The great samurai warrior Katsumoto would have his work cut out for him today. He is best remembered for his heroic efforts to protect Japanese culture from Western influences, an issue that is prevalent even in the twenty-first century. Increased globalization is threatening many cultures and languages around the world, and Japan is no exception.
By learning to speak another language, you are doing the world a favor. For all its amazing advances in technology, travel, and communications, globalization has also paved the way for unbridled importing and exporting of culture. Residents of the countries being threatened are becoming increasingly aware of how quickly language and culture can be lost. By learning another language, you make your own contribution to keeping it alive and in use.
Japanese, too, is changing to accommodate the homogenization of popular culture. Words from other languages are now part of everyday conversations. Some would call this progress. Others might say it is a necessary evil. Still others will insist that language reflects culture and vice versa. Moreover, some Japanese fear that westernization is making the Japanese language bland or even corrupted. The polite phrases and manners that were once standard Japanese are absent from many young people's speech today.
Here is where you can help: By learning Japanese the way it is spoken now, you will be perpetuating the beauty of this ancient tongue. Not only that, but by speaking Japanese in Japan to Japanese people, you may inspire the natives to start protecting their endangered culture.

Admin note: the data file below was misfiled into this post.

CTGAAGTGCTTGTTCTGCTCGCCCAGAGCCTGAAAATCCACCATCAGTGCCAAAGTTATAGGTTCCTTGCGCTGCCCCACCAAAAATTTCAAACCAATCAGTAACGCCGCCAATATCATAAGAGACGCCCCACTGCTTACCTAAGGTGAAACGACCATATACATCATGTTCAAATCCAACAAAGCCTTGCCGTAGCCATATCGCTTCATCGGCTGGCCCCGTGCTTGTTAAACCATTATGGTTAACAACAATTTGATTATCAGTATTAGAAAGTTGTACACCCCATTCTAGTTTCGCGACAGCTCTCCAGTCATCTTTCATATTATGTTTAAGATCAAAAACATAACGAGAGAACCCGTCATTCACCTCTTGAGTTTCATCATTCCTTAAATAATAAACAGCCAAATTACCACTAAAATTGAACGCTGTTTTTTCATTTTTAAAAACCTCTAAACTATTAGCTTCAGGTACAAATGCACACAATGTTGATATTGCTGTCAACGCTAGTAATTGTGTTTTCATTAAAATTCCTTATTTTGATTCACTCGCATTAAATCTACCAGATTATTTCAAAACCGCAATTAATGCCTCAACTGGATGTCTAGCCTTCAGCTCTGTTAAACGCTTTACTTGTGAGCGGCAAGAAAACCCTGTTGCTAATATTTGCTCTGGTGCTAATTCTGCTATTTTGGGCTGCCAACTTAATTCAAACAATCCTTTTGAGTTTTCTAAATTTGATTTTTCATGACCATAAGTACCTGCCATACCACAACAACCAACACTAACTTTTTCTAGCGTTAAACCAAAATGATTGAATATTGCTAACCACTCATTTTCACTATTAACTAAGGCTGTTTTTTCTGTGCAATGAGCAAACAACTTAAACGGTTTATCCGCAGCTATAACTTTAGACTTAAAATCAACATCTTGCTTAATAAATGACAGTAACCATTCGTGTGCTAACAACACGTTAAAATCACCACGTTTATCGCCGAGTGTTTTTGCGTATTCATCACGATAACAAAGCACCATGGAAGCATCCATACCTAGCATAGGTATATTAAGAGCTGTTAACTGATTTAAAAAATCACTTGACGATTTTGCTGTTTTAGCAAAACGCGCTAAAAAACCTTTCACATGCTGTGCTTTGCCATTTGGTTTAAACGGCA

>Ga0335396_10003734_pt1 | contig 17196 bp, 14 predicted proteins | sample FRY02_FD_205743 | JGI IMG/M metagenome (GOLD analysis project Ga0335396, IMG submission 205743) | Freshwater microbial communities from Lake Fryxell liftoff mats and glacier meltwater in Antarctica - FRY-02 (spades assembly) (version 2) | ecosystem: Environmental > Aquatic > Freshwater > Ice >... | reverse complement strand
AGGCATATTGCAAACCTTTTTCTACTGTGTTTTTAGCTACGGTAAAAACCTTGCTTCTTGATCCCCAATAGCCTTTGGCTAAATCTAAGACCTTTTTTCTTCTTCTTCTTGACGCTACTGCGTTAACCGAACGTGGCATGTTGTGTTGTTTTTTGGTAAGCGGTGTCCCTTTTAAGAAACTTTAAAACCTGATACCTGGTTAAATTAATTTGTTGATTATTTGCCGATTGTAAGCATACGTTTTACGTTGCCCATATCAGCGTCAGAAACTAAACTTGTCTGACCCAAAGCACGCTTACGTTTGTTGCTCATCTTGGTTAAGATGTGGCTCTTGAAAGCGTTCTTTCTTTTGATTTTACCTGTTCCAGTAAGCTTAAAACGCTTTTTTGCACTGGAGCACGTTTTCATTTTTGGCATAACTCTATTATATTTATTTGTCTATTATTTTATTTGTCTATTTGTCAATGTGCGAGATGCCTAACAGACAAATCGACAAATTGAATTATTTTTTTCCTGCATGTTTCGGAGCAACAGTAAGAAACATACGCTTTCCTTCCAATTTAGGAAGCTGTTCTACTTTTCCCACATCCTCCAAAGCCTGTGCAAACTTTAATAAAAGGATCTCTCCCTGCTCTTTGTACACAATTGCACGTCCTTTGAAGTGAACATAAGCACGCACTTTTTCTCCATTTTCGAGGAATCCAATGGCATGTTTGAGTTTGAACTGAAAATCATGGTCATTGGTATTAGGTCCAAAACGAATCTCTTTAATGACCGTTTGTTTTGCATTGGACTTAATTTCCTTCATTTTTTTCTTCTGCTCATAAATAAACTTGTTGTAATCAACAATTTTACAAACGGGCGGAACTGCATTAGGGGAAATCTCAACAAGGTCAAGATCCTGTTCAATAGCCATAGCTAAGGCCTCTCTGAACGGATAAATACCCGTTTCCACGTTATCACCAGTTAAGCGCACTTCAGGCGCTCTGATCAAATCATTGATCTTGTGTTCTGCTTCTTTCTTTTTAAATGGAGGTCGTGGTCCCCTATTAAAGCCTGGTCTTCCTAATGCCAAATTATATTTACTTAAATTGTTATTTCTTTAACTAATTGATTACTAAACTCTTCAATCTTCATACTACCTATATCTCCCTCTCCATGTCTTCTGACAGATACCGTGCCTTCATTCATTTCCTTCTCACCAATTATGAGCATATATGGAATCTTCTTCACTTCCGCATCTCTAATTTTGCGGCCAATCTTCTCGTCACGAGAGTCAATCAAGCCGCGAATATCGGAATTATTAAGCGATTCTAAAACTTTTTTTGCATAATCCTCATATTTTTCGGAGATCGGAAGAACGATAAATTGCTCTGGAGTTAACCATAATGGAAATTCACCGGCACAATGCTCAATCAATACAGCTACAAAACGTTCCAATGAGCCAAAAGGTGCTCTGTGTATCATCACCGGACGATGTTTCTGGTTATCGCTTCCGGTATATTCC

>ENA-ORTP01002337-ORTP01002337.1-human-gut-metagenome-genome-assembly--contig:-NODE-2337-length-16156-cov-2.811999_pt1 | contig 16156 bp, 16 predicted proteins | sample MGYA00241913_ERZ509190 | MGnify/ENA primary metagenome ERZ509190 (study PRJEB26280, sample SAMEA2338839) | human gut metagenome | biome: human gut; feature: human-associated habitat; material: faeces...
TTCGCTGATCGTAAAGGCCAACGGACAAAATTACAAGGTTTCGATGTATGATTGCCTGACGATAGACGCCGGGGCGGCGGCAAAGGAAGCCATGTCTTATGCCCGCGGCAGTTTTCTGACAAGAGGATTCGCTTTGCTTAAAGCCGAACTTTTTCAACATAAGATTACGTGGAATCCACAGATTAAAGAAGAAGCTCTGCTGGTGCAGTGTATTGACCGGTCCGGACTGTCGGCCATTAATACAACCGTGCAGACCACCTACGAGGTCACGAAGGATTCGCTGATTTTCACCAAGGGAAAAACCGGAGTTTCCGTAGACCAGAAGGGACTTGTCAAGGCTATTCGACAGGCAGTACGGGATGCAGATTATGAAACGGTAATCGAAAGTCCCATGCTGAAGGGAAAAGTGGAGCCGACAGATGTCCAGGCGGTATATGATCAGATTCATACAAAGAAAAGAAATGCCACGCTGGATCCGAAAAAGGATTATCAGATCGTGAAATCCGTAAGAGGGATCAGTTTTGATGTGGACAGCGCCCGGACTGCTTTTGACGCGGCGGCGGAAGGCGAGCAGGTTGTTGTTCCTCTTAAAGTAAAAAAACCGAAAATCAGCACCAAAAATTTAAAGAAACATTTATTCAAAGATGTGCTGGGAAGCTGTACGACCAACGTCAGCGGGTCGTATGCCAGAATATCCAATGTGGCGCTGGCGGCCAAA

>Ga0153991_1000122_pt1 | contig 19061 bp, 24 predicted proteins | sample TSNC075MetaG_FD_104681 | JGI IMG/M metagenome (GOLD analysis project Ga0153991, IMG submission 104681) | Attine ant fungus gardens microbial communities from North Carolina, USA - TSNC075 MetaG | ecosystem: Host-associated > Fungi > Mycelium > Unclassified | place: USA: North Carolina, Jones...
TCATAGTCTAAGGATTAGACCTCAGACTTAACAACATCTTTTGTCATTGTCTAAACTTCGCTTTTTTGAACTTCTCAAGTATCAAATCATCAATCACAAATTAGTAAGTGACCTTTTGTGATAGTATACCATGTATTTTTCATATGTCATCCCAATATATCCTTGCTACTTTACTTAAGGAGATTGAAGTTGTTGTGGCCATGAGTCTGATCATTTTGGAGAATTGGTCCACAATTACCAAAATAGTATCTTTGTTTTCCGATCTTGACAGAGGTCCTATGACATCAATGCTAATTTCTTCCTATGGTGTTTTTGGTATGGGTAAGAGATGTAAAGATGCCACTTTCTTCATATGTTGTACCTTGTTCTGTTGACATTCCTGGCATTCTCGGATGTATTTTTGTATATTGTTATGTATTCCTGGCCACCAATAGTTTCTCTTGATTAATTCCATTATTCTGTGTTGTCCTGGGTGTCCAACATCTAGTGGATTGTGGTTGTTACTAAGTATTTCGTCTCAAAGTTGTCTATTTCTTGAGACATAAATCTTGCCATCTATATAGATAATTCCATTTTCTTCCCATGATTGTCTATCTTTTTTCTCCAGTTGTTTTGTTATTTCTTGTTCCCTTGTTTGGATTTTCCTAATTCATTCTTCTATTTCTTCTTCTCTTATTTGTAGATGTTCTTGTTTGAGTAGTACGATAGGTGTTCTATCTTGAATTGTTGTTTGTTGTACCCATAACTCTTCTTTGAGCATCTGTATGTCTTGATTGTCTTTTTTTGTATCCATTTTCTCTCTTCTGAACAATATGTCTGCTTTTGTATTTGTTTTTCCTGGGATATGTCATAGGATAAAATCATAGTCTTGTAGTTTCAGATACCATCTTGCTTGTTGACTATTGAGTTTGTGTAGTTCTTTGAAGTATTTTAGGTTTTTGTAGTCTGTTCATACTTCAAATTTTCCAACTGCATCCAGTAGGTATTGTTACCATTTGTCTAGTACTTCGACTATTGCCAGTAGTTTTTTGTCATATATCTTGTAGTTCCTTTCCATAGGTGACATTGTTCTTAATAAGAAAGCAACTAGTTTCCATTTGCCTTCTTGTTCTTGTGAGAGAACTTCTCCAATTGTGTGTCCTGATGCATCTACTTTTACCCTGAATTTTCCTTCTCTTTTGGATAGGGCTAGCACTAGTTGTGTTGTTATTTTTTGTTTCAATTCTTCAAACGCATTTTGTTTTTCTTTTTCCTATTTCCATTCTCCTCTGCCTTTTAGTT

Hearing a foreigner use the proper words for presenting a gift, give an eloquent self-introduction, or enunciate a beautifully indirect “no” with ease makes native speakers proud of their language. Seeing a Westerner bow appropriately, hold chopsticks correctly, or relish dancing the local folk-dance at a festival reminds Japanese people of the importance of their history. Who knows, you may inspire a revival of some of the “old ways.”
If you are traveling, it's important to remember that the more you know of the country, people, culture, and language, the more you get out of your trip. Being able to order the best sushi or the house specialty can make all the difference. You may not be able to decipher your friends' tattoos, but you will be able to identify them as
Adopting some aspects of this intricate, amazing culture into your own life can't hurt, either. Who would object to a little more modesty, politeness, and consideration in their daily life? This book is an exercise in the preservation of some of those phrases that make life a little more pleasant. You may be surprised how much learning and speaking Japanese can influence your thoughts, behavior, and communication style. So what are you waiting for?